Prospective clinical case series.
To evaluate the clinical outcome of anterior endoscopic instrumention for scoliosis using the SRS-24 questionnaire and to examine how these scores change over a 2-year follow-up period.
Anterior endoscopic instrumentation correction has several advantages compared with open procedures. However, the clinical results of this technique using a validated outcome measure have rarely been reported in the literature.
A total of 83 consecutive patients underwent endoscopic anterior instrumentation performed at a single unit. Patients completed the SRS-24 questionnaire before surgery and at 3, 6, 12, and 24 months after surgery. The SRS-24 scores were compared between each of the follow-up intervals.
The pain, general self-image, and function from back condition domains improved after surgery (P < 0.05). Activity level significantly improved between 3 and 6 months, and both function domains improved between 6 and 12 months (P < 0.05). None of the domains increased significantly after 1 year.
Endoscopic anterior instrumentation for scoliosis significantly improved pain, self-image, and function. The greatest improvement in function occurred between 6 and 12 months after surgery. The SRS-24 scores at 1 year from surgery may provide a good indicator of patient outcome in the long-term.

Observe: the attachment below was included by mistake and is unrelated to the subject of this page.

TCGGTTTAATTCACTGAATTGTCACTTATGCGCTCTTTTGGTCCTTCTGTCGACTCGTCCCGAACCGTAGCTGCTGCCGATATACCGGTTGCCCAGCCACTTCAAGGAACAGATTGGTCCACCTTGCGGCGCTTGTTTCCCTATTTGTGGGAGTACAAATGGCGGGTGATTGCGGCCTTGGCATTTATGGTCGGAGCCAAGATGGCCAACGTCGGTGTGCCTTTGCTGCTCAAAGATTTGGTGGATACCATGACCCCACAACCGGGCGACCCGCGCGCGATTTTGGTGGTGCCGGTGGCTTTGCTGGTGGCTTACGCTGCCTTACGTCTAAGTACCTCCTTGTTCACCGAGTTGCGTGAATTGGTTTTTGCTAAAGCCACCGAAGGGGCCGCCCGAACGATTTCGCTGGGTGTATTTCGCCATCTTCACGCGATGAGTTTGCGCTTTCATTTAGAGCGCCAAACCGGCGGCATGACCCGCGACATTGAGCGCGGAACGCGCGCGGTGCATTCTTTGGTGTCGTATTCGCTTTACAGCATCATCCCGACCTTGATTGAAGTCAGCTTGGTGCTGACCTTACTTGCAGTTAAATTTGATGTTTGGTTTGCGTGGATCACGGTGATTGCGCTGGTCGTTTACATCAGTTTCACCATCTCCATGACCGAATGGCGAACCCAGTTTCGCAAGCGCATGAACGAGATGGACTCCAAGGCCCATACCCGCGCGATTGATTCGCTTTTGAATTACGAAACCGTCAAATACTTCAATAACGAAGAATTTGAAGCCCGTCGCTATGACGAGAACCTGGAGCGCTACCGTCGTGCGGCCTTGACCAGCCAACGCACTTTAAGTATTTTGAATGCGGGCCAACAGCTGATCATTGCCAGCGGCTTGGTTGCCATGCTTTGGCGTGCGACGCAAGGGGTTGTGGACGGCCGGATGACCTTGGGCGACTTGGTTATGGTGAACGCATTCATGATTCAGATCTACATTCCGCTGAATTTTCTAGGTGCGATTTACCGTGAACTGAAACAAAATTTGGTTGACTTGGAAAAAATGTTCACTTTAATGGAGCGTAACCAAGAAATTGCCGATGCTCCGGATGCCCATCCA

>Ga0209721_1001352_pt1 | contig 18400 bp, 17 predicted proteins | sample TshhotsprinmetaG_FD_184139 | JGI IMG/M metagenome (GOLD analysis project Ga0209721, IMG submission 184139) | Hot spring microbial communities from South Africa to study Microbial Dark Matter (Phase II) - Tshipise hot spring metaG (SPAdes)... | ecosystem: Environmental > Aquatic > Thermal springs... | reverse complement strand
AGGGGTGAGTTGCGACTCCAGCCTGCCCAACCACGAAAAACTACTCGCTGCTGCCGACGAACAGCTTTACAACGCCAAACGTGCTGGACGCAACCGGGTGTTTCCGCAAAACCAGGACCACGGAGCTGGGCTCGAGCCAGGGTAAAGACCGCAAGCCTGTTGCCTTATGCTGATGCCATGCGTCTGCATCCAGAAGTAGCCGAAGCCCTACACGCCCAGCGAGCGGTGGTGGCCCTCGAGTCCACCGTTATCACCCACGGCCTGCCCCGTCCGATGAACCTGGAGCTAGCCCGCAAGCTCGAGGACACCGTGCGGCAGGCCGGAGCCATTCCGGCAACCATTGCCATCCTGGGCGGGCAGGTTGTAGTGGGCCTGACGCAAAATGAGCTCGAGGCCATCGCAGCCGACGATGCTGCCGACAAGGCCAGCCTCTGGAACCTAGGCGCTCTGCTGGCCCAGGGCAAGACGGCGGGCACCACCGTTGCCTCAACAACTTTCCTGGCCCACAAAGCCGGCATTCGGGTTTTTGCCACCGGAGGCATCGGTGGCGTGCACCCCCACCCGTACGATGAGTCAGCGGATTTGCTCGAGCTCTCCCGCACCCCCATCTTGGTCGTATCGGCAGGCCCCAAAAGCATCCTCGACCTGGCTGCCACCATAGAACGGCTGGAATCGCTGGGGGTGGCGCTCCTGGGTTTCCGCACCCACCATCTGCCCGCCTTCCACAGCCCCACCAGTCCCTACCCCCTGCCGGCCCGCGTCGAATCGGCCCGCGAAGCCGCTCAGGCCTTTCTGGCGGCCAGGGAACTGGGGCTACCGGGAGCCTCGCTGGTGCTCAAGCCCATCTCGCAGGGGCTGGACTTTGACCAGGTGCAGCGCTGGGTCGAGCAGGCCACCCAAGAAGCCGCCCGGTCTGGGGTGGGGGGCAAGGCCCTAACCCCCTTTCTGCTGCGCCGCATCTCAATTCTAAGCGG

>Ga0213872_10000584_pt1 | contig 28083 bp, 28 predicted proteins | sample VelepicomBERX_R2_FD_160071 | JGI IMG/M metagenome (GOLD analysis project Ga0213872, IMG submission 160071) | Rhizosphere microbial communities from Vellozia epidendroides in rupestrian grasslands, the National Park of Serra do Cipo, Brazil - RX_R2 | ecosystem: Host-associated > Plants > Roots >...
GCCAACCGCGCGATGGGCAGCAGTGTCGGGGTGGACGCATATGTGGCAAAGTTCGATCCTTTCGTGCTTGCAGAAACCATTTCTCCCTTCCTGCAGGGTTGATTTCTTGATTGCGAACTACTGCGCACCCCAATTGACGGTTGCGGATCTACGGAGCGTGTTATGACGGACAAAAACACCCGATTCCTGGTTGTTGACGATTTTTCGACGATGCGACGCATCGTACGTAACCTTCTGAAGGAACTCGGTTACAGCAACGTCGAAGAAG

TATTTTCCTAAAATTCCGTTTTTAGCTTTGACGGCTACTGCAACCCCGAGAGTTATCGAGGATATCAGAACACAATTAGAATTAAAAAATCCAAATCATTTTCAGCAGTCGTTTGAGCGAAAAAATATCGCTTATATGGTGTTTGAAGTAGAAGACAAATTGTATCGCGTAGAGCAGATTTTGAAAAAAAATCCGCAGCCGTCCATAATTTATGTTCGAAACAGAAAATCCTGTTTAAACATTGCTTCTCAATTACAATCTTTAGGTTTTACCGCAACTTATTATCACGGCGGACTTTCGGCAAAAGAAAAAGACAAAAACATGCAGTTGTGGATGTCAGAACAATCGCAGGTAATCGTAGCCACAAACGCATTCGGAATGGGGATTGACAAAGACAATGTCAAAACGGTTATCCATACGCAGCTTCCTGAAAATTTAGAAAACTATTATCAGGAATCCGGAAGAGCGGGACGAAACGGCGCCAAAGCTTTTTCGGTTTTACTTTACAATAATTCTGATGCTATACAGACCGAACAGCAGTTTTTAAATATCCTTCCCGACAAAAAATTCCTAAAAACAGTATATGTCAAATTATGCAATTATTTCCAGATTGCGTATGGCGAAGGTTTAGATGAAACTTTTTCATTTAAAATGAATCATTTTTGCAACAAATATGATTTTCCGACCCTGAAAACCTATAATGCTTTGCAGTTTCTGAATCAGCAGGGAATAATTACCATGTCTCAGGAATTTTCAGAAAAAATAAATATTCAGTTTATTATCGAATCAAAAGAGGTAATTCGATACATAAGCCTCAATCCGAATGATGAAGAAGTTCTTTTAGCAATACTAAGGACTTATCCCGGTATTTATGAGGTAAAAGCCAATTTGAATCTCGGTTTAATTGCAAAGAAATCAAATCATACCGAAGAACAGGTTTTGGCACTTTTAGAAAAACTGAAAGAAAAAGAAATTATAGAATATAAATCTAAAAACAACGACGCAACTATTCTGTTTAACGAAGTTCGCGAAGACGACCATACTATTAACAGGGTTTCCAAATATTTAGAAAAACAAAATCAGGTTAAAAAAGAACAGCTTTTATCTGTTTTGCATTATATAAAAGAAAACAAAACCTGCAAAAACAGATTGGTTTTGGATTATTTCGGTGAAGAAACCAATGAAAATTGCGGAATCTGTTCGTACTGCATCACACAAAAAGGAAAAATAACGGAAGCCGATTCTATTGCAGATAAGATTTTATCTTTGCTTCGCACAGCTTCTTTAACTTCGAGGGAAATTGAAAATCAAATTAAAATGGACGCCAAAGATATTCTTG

A total of 83 patients underwent endoscopic anterior instrumentation. Patients completed SRS-24 questionnaires at regular intervals until 2 years after surgery. The pain, general self-image, and function from back condition domains improved after surgery. Greatest improvement in function occurred between 6 and 12 months, and none of the domains increased significantly after 1 year.
From the Paediatric Spine Research Group, Mater Children's Hospital, South Brisbane, Queensland, Australia.
Acknowledgment date: February 3, 2006. First revision date: April 6, 2006. Acceptance date: May 8, 2006.
The manuscript submitted does not contain information about medical device(s)/drug(s).
No funds were received in support of this work. No benefits in any form have been or will be received from a commercial party related directly or indirectly to the subject of this manuscript.
Address correspondence and reprint requests to John R. Crawford, FRCS, Paediatric Spine Research Group, Level 2, Mater Children's Hospital, Raymond Terrace, South Brisbane, Queensland 4101, Australia; E-mail: email@example.com